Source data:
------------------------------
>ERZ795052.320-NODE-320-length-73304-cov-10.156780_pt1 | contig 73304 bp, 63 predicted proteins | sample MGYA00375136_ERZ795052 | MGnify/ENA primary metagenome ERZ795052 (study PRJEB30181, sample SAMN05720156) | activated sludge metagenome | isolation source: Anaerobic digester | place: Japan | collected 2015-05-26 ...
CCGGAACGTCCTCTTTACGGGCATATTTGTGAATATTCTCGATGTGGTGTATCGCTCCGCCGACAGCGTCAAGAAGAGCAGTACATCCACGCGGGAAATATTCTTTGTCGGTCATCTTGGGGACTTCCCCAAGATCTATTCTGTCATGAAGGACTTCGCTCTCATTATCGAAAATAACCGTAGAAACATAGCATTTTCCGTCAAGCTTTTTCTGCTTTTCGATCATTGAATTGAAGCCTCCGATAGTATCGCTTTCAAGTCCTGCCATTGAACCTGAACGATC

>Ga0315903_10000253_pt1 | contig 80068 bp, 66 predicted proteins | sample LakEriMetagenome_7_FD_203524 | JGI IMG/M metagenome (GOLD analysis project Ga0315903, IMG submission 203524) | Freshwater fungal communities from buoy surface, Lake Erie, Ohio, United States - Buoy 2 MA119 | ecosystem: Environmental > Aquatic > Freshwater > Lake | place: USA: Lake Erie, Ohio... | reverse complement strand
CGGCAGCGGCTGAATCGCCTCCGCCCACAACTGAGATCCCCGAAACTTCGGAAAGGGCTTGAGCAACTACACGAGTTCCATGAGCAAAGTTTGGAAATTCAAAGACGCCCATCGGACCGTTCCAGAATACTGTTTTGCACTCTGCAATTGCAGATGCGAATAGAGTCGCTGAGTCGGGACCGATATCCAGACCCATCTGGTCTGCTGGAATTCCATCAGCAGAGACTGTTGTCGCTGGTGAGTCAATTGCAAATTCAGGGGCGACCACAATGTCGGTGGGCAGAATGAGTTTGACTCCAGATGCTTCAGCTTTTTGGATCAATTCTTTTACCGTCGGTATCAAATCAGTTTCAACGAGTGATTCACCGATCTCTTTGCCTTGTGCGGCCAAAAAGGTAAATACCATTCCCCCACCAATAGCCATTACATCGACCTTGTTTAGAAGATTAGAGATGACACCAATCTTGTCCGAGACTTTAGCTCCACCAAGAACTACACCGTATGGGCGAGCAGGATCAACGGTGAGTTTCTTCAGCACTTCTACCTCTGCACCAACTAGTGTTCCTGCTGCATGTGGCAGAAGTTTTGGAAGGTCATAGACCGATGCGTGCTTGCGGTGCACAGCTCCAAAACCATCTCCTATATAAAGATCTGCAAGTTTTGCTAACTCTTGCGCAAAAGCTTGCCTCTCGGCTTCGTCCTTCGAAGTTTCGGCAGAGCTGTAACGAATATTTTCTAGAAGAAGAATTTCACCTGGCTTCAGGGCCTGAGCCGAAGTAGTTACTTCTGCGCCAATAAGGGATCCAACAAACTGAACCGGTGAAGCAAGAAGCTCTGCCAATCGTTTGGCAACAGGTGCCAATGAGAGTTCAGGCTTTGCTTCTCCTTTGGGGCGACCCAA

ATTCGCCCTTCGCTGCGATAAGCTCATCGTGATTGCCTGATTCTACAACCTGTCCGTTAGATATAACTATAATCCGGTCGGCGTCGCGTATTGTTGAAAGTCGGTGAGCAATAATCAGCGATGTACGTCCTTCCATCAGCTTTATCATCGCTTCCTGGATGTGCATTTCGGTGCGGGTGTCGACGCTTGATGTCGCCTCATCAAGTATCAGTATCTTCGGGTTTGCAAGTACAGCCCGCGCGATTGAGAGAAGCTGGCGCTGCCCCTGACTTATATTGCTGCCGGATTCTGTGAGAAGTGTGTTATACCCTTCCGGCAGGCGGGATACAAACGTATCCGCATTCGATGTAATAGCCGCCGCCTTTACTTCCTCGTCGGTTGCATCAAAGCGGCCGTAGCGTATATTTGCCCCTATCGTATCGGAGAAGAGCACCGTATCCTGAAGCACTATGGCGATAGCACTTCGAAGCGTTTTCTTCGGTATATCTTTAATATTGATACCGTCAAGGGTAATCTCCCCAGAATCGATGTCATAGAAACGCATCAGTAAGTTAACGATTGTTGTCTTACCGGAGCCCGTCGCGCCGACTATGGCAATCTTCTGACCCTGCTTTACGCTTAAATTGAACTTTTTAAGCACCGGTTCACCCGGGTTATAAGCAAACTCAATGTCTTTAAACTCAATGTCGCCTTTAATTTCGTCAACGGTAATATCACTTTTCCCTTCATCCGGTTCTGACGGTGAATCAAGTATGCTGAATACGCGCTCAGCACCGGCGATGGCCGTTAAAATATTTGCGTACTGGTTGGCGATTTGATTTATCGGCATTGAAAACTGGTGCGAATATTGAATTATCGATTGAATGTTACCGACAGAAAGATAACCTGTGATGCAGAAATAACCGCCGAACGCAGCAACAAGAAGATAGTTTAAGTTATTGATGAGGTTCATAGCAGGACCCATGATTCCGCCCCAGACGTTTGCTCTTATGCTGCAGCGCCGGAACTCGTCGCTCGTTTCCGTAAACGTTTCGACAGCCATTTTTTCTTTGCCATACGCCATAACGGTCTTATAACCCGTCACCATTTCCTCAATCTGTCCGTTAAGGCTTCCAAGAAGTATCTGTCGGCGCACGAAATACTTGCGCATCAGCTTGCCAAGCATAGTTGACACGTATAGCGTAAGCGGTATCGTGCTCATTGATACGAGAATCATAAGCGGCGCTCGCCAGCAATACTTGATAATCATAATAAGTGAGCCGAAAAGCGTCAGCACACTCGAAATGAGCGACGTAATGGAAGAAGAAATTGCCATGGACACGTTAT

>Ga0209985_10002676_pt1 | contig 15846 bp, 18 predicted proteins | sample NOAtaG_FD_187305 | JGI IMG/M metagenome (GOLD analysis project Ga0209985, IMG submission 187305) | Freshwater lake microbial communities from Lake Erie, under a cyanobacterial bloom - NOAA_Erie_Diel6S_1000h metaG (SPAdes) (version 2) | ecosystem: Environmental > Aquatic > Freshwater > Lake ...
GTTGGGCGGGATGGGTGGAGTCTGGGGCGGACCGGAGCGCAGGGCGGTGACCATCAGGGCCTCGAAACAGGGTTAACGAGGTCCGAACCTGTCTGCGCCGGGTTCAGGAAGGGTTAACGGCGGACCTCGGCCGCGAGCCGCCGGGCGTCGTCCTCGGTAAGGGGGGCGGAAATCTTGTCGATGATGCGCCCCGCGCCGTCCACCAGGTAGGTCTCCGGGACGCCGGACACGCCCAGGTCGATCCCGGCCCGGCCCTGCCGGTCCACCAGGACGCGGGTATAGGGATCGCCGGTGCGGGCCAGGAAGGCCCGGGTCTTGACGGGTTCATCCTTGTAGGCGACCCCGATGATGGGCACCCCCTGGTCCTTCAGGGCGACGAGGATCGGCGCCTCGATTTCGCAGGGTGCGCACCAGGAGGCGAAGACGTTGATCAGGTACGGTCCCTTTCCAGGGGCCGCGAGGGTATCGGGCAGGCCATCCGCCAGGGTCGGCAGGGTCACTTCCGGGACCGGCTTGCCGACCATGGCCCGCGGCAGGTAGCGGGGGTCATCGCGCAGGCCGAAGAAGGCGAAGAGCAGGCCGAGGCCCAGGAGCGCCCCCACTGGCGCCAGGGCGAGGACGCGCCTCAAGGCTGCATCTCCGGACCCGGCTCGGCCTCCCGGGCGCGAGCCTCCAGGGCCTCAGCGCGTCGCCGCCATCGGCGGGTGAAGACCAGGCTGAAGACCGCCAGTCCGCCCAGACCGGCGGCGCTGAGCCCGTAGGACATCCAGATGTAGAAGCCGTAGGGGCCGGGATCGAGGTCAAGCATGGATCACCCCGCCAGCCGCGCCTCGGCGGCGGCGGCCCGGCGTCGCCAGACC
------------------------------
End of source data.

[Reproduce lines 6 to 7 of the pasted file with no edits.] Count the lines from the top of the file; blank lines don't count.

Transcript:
>Ga0209985_10002676_pt1 | contig 15846 bp, 18 predicted proteins | sample NOAtaG_FD_187305 | JGI IMG/M metagenome (GOLD analysis project Ga0209985, IMG submission 187305) | Freshwater lake microbial communities from Lake Erie, under a cyanobacterial bloom - NOAA_Erie_Diel6S_1000h metaG (SPAdes) (version 2) | ecosystem: Environmental > Aquatic > Freshwater > Lake ...
GTTGGGCGGGATGGGTGGAGTCTGGGGCGGACCGGAGCGCAGGGCGGTGACCATCAGGGCCTCGAAACAGGGTTAACGAGGTCCGAACCTGTCTGCGCCGGGTTCAGGAAGGGTTAACGGCGGACCTCGGCCGCGAGCCGCCGGGCGTCGTCCTCGGTAAGGGGGGCGGAAATCTTGTCGATGATGCGCCCCGCGCCGTCCACCAGGTAGGTCTCCGGGACGCCGGACACGCCCAGGTCGATCCCGGCCCGGCCCTGCCGGTCCACCAGGACGCGGGTATAGGGATCGCCGGTGCGGGCCAGGAAGGCCCGGGTCTTGACGGGTTCATCCTTGTAGGCGACCCCGATGATGGGCACCCCCTGGTCCTTCAGGGCGACGAGGATCGGCGCCTCGATTTCGCAGGGTGCGCACCAGGAGGCGAAGACGTTGATCAGGTACGGTCCCTTTCCAGGGGCCGCGAGGGTATCGGGCAGGCCATCCGCCAGGGTCGGCAGGGTCACTTCCGGGACCGGCTTGCCGACCATGGCCCGCGGCAGGTAGCGGGGGTCATCGCGCAGGCCGAAGAAGGCGAAGAGCAGGCCGAGGCCCAGGAGCGCCCCCACTGGCGCCAGGGCGAGGACGCGCCTCAAGGCTGCATCTCCGGACCCGGCTCGGCCTCCCGGGCGCGAGCCTCCAGGGCCTCAGCGCGTCGCCGCCATCGGCGGGTGAAGACCAGGCTGAAGACCGCCAGTCCGCCCAGACCGGCGGCGCTGAGCCCGTAGGACATCCAGATGTAGAAGCCGTAGGGGCCGGGATCGAGGTCAAGCATGGATCACCCCGCCAGCCGCGCCTCGGCGGCGGCGGCCCGGCGTCGCCAGACC